Earlier this month, the NYPD experienced an embarrassing incident. Despite being in handcuffs, a suspected shoplifter kicked open the door of the police cruiser where he was being held and escaped. Police eventually apprehended Barry Tune, 20 at Sunset Terrace, a shelter for homeless youth where he often stayed.
The officers who left Mr. Tune unattended in their car will be disciplined for what Commissioner Bill Bratton called “a significant neglect of duty.” A crazy story, sure, but what’s really crazy is what happened next. When Mr. Tune was arraigned his bail was set at an impossible $20,000.
A homeless 20-year old, who was stealing jeans from the Gap, has as much chance of coming up with $20k bail as he does $20 million. And while escaping from police custody deserves punishment, his original crime of shoplifting shouldn’t have warranted a manhunt which closed down three subway lines.
I’m a law-and-order conservative but in a fair system the punishment has to fit the crime. There are so many recent stories in the news where it simply does not. In our zeal to punish criminals, we have made bail too high and sentences too long. The worst part about it is how randomly these punishments seem to be applied.
Entrepreneurs in Silicon Valley are making fortunes—instead of drug dealing, they are involved in the marijuana ‘industry’ and instead of ‘co-conspirators’ they have ‘investors.’
If you spend any time on Twitter you may have seen the name Mendeeces trending a lot in the past few weeks.
Soft-spoken with a dedication to working with inner-city youth, Mendeeces Harris is one of the stars of the VH1 reality show Love & Hip Hop. He is, by far, the most upstanding man on the show. Several years ago, Harris was arrested in connection with a drug ring in Rochester, New York. After being held in jail for 15 months, he was released on bail and eventually pleaded guilty to the charges—despite noting he had never set foot in Rochester before his criminal case began. A few weeks ago he was finally sentenced to 8 to 10 years for his crimes. Had he been convicted at trial, he could have gotten as many as 20.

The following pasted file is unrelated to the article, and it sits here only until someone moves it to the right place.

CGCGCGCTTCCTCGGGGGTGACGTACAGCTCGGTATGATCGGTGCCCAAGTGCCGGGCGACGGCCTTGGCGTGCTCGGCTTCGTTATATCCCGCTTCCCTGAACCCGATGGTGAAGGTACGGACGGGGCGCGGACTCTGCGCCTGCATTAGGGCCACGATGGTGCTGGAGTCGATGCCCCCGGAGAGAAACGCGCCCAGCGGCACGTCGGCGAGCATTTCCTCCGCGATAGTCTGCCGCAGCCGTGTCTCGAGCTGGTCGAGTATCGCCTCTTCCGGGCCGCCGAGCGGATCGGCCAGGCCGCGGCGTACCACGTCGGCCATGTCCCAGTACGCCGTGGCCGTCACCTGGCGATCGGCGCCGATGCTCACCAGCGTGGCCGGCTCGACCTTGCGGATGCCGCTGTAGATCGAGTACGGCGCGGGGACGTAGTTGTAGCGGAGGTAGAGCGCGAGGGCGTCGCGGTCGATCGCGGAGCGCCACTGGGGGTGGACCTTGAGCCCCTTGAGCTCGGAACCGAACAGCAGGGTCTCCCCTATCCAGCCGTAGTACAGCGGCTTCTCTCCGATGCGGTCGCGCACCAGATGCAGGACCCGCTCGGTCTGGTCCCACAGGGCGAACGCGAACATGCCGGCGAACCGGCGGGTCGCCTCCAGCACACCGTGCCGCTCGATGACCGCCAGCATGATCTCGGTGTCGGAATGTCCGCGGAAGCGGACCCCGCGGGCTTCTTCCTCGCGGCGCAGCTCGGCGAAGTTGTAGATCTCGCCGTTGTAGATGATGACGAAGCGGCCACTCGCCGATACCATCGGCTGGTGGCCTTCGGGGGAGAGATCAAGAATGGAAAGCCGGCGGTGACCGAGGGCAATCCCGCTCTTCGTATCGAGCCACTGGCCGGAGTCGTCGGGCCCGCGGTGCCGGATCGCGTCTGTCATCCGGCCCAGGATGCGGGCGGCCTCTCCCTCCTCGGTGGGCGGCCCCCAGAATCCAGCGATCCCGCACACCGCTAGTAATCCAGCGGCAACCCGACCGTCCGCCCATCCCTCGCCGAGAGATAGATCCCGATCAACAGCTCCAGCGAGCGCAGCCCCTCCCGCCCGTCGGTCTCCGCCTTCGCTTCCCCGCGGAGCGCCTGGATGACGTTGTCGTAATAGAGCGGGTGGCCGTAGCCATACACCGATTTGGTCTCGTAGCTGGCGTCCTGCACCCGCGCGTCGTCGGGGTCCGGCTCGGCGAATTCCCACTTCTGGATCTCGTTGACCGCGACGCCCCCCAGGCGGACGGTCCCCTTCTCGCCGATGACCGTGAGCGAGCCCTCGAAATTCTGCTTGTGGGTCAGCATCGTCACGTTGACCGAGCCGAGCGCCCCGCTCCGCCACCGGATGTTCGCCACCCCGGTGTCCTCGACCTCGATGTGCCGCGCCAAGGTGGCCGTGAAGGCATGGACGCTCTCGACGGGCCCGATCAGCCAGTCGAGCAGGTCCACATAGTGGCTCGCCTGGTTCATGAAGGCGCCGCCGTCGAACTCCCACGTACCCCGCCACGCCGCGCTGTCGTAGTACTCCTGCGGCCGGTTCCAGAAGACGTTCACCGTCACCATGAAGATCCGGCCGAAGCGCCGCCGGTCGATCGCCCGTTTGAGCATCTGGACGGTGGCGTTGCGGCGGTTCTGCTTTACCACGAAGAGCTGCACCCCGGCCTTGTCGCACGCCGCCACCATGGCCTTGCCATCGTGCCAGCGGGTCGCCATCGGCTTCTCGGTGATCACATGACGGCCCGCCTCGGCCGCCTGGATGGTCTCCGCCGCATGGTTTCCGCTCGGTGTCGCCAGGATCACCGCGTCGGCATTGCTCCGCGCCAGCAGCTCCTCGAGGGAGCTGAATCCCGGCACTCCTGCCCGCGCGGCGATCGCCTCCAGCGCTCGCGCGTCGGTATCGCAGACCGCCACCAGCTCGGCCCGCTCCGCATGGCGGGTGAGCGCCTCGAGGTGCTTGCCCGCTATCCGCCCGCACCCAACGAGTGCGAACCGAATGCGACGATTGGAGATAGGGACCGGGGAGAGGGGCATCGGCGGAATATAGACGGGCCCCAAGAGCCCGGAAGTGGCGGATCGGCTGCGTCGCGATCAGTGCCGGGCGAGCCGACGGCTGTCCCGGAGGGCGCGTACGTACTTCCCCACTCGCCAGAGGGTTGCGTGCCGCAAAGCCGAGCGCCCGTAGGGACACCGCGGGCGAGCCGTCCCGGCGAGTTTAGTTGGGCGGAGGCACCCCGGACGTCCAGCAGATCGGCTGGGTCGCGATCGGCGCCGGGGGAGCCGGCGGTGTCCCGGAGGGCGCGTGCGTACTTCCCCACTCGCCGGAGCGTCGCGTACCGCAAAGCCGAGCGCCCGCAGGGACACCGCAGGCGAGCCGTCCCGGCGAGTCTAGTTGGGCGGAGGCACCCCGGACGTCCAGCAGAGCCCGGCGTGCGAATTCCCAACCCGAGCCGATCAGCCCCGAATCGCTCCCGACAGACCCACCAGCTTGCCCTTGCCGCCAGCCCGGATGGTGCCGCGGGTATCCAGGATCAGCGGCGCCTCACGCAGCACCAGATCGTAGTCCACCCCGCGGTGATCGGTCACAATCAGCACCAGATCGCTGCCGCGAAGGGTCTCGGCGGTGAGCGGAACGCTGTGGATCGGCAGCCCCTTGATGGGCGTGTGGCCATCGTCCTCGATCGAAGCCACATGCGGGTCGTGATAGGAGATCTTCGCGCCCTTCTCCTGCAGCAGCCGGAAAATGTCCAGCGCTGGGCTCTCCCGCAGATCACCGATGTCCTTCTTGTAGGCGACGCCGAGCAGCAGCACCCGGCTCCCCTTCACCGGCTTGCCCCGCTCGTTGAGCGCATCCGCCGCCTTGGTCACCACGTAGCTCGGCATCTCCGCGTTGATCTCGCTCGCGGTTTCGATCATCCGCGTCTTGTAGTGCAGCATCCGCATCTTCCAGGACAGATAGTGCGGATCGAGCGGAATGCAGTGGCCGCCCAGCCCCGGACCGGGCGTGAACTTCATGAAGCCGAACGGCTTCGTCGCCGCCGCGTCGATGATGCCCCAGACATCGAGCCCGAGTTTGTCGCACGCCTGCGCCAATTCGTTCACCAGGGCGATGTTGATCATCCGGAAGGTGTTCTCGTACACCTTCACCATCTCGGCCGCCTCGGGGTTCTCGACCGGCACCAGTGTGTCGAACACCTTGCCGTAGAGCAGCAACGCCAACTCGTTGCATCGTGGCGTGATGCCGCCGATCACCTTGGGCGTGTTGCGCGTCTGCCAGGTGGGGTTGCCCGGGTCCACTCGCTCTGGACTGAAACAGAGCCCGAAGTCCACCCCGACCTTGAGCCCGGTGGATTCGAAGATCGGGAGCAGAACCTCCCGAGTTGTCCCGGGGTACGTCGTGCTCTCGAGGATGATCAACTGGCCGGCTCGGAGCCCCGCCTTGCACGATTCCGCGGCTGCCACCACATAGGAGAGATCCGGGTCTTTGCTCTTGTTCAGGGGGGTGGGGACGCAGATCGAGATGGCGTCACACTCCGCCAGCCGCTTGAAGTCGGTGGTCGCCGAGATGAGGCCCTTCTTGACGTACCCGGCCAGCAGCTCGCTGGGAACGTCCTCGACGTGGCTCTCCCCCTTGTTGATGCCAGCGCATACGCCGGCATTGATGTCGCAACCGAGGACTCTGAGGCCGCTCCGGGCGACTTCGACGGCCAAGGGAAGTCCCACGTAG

On the same show, female rapper Remy Ma was recently released from a 6-year stint in prison for shooting someone in a crowded nightclub. How does it make sense that a violent crime garners less time than a drug offense?
At the same time, The New York Times is profiling entrepreneurs in Colorado and Silicon Valley who are making their fortunes in the marijuana business which has been legalized in Colorado and California. These drug dealers are seen in an entirely different light than Mr. Harris and instead of a drug dealing “conspiracy” they are involved in the marijuana “industry” and instead of “co-conspirators” they have “investors.” It’s just not right.
It’s easy to focus these sentencing discrepancies on race but that’s only part of the equation. More often it’s about money, influence and power. Those who don’t have it see their bail amounts and eventual sentences enter another stratosphere. No one is saying that those who commit crimes shouldn’t be punished, they certainly should, but if sentencing guidelines don’t make sense, and they currently do not, it erodes the public trust in our justice system.
In my Russian-Jewish immigrant community of Brooklyn, white young men routinely face very harsh prison sentences for various white-collar crimes. Some stories in the media recently had sentences as long as 200-years thrown around for non-violent crimes such as insurance fraud. Punish, sure, but maybe let’s save the 200-year sentences for mass murderers and serial rapists.
Sentencing guidelines were meant to produce equality between defendants but that really hasn’t happened. Last week disgraced New York Assemblyman Sheldon Silver’s son-in-law was sentenced to just two years for a Bernie Madoff-style ponzi scheme. And everyone knows the story in the news right now of Ethan Couch, the teen who was sentenced to just 10-years probation for killing 4 people while driving under the influence—and was on the run in Mexico with his mom after being seen on video violating his probation by drinking. A psychologist who testified on Couch’s behalf at his trial had said the boy was afflicted with “affluenza,” a condition stemming from the lack of consequences his wealth and privilege afforded him. To further illustrate what that wealth and privilege provides, a year after his son’s trial Ethan’s father Fred was arrested for impersonating a police officer. His bail was set at just $2500. He paid it and went home. It’s not like he had shoplifted at the Gap, after all.